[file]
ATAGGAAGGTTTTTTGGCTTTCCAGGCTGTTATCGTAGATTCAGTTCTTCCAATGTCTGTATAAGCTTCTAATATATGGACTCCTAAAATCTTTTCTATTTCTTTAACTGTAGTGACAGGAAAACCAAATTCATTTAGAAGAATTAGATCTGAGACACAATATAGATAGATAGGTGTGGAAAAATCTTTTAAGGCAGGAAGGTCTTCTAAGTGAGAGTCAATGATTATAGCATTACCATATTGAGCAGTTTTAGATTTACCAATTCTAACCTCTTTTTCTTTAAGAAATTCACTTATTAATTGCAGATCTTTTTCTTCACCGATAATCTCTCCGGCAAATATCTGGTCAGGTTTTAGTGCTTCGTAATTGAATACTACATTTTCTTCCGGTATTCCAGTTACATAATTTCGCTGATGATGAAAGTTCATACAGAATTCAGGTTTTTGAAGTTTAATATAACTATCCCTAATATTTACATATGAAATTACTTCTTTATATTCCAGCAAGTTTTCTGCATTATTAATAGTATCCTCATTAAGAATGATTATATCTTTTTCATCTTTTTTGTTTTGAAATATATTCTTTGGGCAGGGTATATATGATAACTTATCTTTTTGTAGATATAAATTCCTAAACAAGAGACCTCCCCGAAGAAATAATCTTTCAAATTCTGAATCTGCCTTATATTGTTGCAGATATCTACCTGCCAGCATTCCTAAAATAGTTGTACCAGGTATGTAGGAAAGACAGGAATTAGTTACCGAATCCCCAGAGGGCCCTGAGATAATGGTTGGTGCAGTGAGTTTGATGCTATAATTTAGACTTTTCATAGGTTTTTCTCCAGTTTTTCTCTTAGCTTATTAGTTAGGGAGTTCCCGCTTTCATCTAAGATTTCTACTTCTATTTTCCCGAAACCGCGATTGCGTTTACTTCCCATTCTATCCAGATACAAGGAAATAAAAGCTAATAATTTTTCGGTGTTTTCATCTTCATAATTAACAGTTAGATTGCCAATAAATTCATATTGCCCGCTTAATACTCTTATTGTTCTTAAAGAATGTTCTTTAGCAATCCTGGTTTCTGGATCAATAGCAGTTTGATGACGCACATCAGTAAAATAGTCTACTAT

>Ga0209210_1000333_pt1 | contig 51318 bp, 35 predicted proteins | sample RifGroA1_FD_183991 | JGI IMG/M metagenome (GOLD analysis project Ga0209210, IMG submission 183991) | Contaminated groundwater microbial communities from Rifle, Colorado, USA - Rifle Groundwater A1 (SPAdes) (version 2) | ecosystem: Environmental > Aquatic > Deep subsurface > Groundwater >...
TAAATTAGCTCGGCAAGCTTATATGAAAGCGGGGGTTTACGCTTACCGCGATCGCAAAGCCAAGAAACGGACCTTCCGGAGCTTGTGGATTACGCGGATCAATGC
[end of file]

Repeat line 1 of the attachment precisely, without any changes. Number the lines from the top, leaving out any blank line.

ATAGGAAGGTTTTTTGGCTTTCCAGGCTGTTATCGTAGATTCAGTTCTTCCAATGTCTGTATAAGCTTCTAATATATGGACTCCTAAAATCTTTTCTATTTCTTTAACTGTAGTGACAGGAAAACCAAATTCATTTAGAAGAATTAGATCTGAGACACAATATAGATAGATAGGTGTGGAAAAATCTTTTAAGGCAGGAAGGTCTTCTAAGTGAGAGTCAATGATTATAGCATTACCATATTGAGCAGTTTTAGATTTACCAATTCTAACCTCTTTTTCTTTAAGAAATTCACTTATTAATTGCAGATCTTTTTCTTCACCGATAATCTCTCCGGCAAATATCTGGTCAGGTTTTAGTGCTTCGTAATTGAATACTACATTTTCTTCCGGTATTCCAGTTACATAATTTCGCTGATGATGAAAGTTCATACAGAATTCAGGTTTTTGAAGTTTAATATAACTATCCCTAATATTTACATATGAAATTACTTCTTTATATTCCAGCAAGTTTTCTGCATTATTAATAGTATCCTCATTAAGAATGATTATATCTTTTTCATCTTTTTTGTTTTGAAATATATTCTTTGGGCAGGGTATATATGATAACTTATCTTTTTGTAGATATAAATTCCTAAACAAGAGACCTCCCCGAAGAAATAATCTTTCAAATTCTGAATCTGCCTTATATTGTTGCAGATATCTACCTGCCAGCATTCCTAAAATAGTTGTACCAGGTATGTAGGAAAGACAGGAATTAGTTACCGAATCCCCAGAGGGCCCTGAGATAATGGTTGGTGCAGTGAGTTTGATGCTATAATTTAGACTTTTCATAGGTTTTTCTCCAGTTTTTCTCTTAGCTTATTAGTTAGGGAGTTCCCGCTTTCATCTAAGATTTCTACTTCTATTTTCCCGAAACCGCGATTGCGTTTACTTCCCATTCTATCCAGATACAAGGAAATAAAAGCTAATAATTTTTCGGTGTTTTCATCTTCATAATTAACAGTTAGATTGCCAATAAATTCATATTGCCCGCTTAATACTCTTATTGTTCTTAAAGAATGTTCTTTAGCAATCCTGGTTTCTGGATCAATAGCAGTTTGATGACGCACATCAGTAAAATAGTCTACTAT